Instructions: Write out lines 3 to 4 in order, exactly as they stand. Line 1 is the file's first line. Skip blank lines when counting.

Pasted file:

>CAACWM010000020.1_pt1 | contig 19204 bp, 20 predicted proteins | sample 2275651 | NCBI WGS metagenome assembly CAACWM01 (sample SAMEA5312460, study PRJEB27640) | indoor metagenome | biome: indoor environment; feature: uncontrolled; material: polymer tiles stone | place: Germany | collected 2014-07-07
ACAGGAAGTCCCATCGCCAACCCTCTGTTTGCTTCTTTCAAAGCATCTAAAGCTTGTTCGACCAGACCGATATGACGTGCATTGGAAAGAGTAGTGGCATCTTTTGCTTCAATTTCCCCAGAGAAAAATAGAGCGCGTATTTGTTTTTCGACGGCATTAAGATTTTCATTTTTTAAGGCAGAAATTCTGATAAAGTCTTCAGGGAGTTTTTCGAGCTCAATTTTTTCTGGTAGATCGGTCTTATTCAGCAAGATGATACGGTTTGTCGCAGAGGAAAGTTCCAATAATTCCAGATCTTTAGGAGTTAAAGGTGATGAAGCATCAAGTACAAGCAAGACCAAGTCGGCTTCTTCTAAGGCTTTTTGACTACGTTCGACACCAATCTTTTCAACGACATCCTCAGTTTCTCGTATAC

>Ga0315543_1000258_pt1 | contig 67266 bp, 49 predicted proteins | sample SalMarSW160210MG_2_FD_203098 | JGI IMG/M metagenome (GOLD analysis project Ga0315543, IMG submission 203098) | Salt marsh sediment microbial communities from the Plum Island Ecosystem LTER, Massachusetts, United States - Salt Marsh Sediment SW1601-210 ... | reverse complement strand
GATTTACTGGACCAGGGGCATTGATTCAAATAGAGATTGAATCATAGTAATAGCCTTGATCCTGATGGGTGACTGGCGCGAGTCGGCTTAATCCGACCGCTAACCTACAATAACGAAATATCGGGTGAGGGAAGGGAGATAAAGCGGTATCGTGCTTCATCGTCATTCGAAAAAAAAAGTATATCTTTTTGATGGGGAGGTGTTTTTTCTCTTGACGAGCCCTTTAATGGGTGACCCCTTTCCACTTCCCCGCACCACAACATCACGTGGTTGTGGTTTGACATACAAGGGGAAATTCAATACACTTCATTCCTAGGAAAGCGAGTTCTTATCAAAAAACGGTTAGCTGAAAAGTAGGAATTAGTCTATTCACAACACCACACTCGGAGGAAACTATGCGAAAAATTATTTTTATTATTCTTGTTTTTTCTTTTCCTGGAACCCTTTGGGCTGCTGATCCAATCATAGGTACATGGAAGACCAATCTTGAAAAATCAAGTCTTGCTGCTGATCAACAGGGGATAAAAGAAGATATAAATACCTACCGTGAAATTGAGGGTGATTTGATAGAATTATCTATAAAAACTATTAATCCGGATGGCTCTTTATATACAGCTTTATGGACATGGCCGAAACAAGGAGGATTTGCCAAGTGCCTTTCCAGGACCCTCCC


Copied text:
>Ga0315543_1000258_pt1 | contig 67266 bp, 49 predicted proteins | sample SalMarSW160210MG_2_FD_203098 | JGI IMG/M metagenome (GOLD analysis project Ga0315543, IMG submission 203098) | Salt marsh sediment microbial communities from the Plum Island Ecosystem LTER, Massachusetts, United States - Salt Marsh Sediment SW1601-210 ... | reverse complement strand
GATTTACTGGACCAGGGGCATTGATTCAAATAGAGATTGAATCATAGTAATAGCCTTGATCCTGATGGGTGACTGGCGCGAGTCGGCTTAATCCGACCGCTAACCTACAATAACGAAATATCGGGTGAGGGAAGGGAGATAAAGCGGTATCGTGCTTCATCGTCATTCGAAAAAAAAAGTATATCTTTTTGATGGGGAGGTGTTTTTTCTCTTGACGAGCCCTTTAATGGGTGACCCCTTTCCACTTCCCCGCACCACAACATCACGTGGTTGTGGTTTGACATACAAGGGGAAATTCAATACACTTCATTCCTAGGAAAGCGAGTTCTTATCAAAAAACGGTTAGCTGAAAAGTAGGAATTAGTCTATTCACAACACCACACTCGGAGGAAACTATGCGAAAAATTATTTTTATTATTCTTGTTTTTTCTTTTCCTGGAACCCTTTGGGCTGCTGATCCAATCATAGGTACATGGAAGACCAATCTTGAAAAATCAAGTCTTGCTGCTGATCAACAGGGGATAAAAGAAGATATAAATACCTACCGTGAAATTGAGGGTGATTTGATAGAATTATCTATAAAAACTATTAATCCGGATGGCTCTTTATATACAGCTTTATGGACATGGCCGAAACAAGGAGGATTTGCCAAGTGCCTTTCCAGGACCCTCCC